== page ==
Thanks to these endeavors, MAPFRE has helped introduce a positive economic and social perspective of ageing, with its inherent opportunities, on the public agenda in our country, setting forth the enormous possibilities that the growing importance of this so-called silver generation can offer our society.
Fundación MAPFRE creates the Ageingnomics Research Center
With the aim of expanding the scope of this initiative, in 2020 Fundación MAPFRE set up the Ageingnomics Research Center. Under the direction of Juan Fernández Palacios and the academic assessment of Iñaki Ortega, it plans to continue working and developing the knowledge accumulated to date in a permanent, systematic fashion. The aim is to go on to become a leading meeting space and forum in Spain, furthering research and the dissemination of knowledge regarding the economics of ageing, always offering a positive slant on this demographic evolution and helping raise the profile of entrepreneurial projects related to this field.
Launched with the intention of helping Spain lead the way in designing a global strategy to ensure increased longevity represents opportunities in economic terms, helping citizens and institutions make the right decisions to extend working lives, improving the living conditions of the elderly and promoting greater development of both public and private social protection systems.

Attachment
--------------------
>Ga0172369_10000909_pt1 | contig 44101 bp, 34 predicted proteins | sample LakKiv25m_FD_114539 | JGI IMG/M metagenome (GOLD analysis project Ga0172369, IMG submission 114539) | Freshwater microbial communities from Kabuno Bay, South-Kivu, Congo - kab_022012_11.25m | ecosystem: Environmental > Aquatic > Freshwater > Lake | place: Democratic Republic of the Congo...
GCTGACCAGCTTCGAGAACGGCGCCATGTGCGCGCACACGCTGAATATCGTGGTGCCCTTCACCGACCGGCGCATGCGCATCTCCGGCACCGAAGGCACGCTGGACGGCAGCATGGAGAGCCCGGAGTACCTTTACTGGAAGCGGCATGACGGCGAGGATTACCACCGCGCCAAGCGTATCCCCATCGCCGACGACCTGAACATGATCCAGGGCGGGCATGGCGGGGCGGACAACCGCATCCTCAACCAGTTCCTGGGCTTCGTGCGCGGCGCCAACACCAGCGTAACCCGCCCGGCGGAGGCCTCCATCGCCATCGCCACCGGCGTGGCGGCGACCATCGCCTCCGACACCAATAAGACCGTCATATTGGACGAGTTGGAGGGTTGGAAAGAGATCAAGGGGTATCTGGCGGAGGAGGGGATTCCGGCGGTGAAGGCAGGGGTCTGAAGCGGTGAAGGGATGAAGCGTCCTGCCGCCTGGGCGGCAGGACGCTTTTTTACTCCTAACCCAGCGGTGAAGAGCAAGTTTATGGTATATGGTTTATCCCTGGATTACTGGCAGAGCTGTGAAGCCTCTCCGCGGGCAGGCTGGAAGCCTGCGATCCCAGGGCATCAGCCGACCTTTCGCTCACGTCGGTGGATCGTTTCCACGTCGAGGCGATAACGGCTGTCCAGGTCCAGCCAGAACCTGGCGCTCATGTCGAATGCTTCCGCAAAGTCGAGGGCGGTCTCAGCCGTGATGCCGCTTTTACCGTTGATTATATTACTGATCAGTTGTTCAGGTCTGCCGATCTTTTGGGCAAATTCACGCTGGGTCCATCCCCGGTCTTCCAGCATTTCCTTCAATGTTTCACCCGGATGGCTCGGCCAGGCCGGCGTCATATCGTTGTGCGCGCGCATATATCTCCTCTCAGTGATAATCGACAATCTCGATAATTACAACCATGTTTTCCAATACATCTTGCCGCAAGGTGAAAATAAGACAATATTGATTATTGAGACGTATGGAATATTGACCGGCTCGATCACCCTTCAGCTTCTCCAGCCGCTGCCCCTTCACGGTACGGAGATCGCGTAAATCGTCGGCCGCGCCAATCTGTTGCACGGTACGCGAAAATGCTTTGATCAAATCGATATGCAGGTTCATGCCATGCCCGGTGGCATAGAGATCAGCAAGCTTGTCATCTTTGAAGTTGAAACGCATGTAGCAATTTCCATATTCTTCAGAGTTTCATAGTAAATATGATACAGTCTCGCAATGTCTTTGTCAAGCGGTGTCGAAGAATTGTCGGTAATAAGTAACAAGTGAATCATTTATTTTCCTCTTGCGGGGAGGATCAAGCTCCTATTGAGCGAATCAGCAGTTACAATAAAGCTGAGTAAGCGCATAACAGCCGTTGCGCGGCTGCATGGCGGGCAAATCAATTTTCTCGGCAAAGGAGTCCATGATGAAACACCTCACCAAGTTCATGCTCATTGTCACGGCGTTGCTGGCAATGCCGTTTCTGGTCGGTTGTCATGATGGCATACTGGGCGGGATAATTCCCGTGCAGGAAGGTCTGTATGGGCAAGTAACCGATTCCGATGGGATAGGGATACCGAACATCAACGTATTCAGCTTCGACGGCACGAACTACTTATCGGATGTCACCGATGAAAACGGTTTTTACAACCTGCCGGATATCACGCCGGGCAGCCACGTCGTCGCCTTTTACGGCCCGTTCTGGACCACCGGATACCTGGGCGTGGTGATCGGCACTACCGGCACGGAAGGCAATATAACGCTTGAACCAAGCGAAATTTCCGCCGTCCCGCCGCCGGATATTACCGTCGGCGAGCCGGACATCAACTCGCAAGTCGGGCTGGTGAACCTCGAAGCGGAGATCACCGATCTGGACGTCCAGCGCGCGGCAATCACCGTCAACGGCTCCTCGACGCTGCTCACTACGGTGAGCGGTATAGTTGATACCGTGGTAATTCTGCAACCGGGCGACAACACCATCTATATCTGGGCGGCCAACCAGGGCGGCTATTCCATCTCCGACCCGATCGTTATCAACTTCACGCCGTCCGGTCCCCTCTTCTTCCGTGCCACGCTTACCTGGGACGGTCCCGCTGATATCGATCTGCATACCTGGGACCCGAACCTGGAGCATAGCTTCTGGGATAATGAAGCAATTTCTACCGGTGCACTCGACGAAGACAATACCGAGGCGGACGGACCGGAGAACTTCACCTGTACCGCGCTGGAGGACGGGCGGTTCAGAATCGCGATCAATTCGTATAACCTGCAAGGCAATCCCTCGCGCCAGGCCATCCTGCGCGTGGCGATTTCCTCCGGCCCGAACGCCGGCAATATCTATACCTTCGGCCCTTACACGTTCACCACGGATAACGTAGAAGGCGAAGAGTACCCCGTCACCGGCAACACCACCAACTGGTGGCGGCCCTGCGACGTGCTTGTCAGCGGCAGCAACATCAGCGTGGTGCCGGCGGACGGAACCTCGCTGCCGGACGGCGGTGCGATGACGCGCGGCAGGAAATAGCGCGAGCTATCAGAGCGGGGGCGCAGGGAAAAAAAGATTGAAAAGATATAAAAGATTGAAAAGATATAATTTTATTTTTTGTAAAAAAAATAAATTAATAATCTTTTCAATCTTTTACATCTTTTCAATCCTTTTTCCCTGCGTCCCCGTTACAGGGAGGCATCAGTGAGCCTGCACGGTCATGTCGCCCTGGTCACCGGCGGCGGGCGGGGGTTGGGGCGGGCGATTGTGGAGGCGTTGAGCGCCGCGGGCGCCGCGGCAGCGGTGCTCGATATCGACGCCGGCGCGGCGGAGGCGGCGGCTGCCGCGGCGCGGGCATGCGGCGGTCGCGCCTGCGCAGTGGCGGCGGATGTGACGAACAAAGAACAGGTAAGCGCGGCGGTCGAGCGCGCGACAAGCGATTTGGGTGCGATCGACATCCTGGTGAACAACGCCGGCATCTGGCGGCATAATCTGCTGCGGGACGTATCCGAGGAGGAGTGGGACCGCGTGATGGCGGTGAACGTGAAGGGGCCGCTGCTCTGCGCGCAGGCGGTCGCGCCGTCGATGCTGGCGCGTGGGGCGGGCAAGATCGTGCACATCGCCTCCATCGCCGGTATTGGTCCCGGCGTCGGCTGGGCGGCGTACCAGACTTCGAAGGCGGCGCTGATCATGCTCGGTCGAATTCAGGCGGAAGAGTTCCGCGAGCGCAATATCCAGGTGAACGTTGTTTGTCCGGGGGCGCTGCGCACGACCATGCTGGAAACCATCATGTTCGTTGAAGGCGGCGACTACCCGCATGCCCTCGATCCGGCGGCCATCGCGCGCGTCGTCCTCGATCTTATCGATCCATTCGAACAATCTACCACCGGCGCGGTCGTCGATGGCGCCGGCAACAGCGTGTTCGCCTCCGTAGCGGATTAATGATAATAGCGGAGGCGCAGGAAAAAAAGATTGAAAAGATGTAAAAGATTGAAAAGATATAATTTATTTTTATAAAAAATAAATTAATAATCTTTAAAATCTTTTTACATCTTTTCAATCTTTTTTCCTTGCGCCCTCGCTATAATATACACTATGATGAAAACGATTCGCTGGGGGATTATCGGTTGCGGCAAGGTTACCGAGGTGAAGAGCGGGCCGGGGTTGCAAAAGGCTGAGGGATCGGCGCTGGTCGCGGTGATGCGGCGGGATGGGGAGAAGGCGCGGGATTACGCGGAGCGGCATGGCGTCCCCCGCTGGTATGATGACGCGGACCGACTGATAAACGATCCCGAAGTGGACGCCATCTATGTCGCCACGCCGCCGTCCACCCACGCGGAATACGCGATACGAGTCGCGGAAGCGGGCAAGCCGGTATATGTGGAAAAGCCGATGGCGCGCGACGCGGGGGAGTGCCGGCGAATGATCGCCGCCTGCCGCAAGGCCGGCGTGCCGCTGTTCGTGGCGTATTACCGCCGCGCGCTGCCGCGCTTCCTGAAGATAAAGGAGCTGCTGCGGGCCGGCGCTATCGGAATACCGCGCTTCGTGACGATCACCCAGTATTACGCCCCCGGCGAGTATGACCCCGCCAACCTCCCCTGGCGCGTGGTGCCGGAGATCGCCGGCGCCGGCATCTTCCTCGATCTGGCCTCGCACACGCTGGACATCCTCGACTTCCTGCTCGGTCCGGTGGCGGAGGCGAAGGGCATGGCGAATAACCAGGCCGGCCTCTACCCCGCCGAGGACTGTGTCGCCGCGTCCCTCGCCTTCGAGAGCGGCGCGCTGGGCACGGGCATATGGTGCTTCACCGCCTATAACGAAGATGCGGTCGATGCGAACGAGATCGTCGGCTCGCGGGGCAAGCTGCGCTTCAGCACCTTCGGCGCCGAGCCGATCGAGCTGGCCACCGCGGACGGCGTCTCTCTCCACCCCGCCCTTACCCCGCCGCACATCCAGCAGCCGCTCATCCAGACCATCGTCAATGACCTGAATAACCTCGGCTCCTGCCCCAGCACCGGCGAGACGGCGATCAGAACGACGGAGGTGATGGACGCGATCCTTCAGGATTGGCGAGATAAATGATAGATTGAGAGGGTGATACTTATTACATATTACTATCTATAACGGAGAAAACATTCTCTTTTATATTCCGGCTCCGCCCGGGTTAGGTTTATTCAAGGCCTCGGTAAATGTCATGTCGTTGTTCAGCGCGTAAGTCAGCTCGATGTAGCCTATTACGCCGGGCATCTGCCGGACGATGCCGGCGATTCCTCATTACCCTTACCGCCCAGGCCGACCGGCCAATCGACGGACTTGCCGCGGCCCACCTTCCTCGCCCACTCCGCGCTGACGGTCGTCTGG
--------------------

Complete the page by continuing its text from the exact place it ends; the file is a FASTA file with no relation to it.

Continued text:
The demographic challenge, a central issue on the public agenda
The Ageingnomics Research Center was launched last December 10 in a public event that was closed by the Fundación MAPFRE President, Antonio Huertas, and by the Fourth Deputy Prime Minister and Ecological Transition and Demographic Challenge Minister, Teresa Ribera.
During her speech, the deputy prime minister underscored the enormous relevance of this demographic challenge for Spanish society. She listed the prime objectives of the National Demographic Challenge Strategy and set forth how these goals are to be aligned with the key pillars of the Recovery, Transformation and Resilience Plan. This plan is to be sent shortly to the European Union, as a prerequisite for obtaining funds to the tune of 140 billion euros envisaged for Spain as part of the European recovery plan, through the NextGenerationEU temporary recovery instrument.